On top of that, more than a few Republican senators have moderate tendencies.
Leading that list is U.S. Sen. Susan Collins (R-Maine), first elected in 1996. Collins released a statement on Thursday saying she wanted a CBO score of the bill.
"Although I will carefully review the legislation the House passed today, at this point, there seem to be more questions than answers about its consequences," Collins said in a statement.
The American Conservative Union doesn't think highly of Collins' record. Collins got a dismal 23 rating, out of 100, for the 2016 session. Her lifetime rating is a disappointing 44.9 rating. Sen. Ted Cruz (R-Texas), in comparison, has a 100 lifetime rating.
Conservative and liberty problems
In a Senate with a narrow GOP majority of 52, out of 100 members, Sen. Lisa Murkowski (R-Alaska) and Collins bolting could be a problem.
But in the case of a 50-50 tie, Vice President Mike Pence can always vote.
On the hard Right, the conservatives have three hardcore Republicans who would likely want more repeal than the Senate can likely give.
There's Cruz, who wants Senate GOP leadership to override the parliamentarian and repeal the whole 2010 law. Right now, the AHCA doesn't attempt that. Instead, the law repeals what is allowed within so-called "budget reconciliation." That means the Democrats cannot block the legislation with a filibuster.
Sen. Rand Paul (R-Ky.) and Sen. Mike Lee (R-Utah) are more libertarian, but Paul especially has shown a great desire to work with Trump on repeal. An idea Paul likes is to allow consumer associations, empowering people to band together and negotiate their own insurance rates.
The Byrd Rule
Then there's the Democrats. Remember them? They are completely out of power in Washington, D.C., sitting in minorities in the House and Senate.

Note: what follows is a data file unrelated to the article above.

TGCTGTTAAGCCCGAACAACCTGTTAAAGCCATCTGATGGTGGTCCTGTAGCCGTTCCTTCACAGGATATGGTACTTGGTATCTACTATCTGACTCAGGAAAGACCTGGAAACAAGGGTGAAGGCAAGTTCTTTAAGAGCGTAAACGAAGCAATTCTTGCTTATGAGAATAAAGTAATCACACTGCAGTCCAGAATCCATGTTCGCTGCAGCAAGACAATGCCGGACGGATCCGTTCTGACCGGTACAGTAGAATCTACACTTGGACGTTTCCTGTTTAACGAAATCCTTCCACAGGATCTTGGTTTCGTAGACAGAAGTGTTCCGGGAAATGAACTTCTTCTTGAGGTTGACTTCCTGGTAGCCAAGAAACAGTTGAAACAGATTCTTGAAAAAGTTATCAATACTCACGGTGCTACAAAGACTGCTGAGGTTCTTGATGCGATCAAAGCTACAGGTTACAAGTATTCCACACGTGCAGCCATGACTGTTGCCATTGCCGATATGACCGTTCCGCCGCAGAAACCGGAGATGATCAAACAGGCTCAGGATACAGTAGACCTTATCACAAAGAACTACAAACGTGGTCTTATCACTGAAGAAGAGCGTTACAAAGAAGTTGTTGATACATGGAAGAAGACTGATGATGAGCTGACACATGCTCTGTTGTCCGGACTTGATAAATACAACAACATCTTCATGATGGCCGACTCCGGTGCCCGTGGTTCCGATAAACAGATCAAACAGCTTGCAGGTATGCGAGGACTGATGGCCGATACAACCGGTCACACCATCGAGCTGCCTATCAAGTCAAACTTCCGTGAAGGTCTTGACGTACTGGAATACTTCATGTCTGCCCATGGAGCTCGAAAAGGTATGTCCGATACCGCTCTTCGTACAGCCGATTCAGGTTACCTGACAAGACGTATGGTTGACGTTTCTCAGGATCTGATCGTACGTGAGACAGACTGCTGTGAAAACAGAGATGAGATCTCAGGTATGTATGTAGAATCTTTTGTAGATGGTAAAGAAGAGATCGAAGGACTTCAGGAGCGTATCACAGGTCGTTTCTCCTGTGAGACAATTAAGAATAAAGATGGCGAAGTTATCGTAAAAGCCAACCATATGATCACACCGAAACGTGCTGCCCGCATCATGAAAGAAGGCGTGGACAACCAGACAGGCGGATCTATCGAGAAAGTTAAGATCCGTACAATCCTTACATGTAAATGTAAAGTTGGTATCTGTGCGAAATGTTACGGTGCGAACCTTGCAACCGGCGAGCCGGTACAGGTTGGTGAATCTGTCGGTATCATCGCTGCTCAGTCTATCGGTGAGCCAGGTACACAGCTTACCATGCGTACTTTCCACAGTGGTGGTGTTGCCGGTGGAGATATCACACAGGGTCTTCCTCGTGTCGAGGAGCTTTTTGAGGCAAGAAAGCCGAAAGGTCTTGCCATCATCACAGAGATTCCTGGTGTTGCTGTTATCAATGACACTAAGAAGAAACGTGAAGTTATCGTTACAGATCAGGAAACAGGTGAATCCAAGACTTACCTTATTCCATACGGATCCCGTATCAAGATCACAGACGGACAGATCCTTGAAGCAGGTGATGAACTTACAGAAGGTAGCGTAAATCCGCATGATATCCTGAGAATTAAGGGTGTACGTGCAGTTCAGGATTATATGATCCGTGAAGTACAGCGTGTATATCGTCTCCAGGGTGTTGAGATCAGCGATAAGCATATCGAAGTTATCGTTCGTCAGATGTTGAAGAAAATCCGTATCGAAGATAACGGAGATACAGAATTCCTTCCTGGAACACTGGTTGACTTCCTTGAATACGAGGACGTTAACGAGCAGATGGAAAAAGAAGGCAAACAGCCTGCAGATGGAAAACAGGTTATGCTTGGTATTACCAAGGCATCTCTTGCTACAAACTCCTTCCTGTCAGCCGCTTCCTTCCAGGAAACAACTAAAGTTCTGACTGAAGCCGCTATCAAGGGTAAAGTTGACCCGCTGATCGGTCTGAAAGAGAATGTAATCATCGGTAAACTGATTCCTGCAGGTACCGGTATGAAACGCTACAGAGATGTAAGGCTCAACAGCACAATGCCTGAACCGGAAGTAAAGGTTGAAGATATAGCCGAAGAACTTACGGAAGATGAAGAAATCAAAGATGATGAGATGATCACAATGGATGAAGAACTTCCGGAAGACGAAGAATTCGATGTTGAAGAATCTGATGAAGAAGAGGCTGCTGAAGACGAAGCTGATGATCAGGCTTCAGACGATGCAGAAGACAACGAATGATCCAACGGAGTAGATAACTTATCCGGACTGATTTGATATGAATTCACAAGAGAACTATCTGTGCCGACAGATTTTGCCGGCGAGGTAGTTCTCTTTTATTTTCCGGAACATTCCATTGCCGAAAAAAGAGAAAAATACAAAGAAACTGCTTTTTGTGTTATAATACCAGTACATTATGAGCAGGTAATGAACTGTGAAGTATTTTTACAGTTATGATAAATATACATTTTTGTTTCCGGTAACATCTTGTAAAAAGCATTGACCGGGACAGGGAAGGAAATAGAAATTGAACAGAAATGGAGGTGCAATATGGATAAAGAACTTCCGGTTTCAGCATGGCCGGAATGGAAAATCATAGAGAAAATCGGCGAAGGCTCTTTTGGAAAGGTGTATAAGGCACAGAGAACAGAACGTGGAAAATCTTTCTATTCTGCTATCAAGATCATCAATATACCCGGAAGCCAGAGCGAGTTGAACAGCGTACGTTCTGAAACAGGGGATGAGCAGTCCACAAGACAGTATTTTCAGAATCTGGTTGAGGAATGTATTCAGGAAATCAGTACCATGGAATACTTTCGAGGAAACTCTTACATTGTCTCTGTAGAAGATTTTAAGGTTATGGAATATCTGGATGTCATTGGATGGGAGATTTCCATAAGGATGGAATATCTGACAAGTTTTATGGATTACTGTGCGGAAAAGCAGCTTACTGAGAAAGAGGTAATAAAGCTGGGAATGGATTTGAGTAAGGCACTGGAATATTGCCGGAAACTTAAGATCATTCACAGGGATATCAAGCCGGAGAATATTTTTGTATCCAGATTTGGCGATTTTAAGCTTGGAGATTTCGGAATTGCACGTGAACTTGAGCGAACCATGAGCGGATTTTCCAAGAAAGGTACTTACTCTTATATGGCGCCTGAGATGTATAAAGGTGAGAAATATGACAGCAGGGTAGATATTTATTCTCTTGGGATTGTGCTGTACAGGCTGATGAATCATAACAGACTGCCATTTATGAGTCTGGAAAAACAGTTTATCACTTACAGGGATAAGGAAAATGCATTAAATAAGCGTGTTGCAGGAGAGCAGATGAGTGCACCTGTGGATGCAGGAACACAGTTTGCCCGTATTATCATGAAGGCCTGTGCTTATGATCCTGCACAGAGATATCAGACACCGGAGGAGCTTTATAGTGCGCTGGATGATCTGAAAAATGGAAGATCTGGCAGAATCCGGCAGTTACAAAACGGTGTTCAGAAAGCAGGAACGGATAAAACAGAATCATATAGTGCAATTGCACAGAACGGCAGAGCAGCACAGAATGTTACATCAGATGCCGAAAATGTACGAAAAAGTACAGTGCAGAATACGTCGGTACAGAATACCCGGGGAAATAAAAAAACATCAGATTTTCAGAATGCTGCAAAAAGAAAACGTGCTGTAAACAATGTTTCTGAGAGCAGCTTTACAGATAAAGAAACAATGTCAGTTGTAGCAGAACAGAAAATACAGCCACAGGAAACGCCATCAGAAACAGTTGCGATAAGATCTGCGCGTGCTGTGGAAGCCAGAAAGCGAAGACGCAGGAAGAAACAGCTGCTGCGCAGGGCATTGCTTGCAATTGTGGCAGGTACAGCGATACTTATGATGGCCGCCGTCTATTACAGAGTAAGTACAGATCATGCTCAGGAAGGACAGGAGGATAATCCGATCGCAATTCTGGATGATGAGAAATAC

But there has been some noise that Senate Minority Leader Chuck Schumer (D-N.Y.) would try to use the "Byrd Rule" to declare the proposed repeal as a violation of reconciliation. Therefore, it can be filibustered.
Schumer's office claimed additional amendments to the health care bill will mean Republicans can not pass the measure through reconciliation and would instead need 60 votes to pass the senate. If that's true, the bill is doomed. Democrats will not vote for the repeal of President Barack Obama's signature law.
Yet if there is good news in all of this, it's that the Senate is lead by the maestro, Senate Majority Leader Mitch McConnell (R-Ky.), a longtime veteran of the upper chamber, since 1984. McConnell is a master of conservative and Republican politics, and is also keenly aware of the rules and the needs of the GOP base. He celebrated the House passage on Thursday, a sign he is behind what will be a herculean effort to repeal most of Obamacare.
The president, too, is eager to proceed and use his full weight to lobby the Senate.
Speaking to House members and the press in the Rose Garden on Thursday, Trump reminded the crowd and the nation that the troubled 2010 law is buckling under its own weight, driving up premiums and causing insurance companies to pull out of the system.
"No matter where I went, people were suffering with the ravages of Obamacare," said Trump.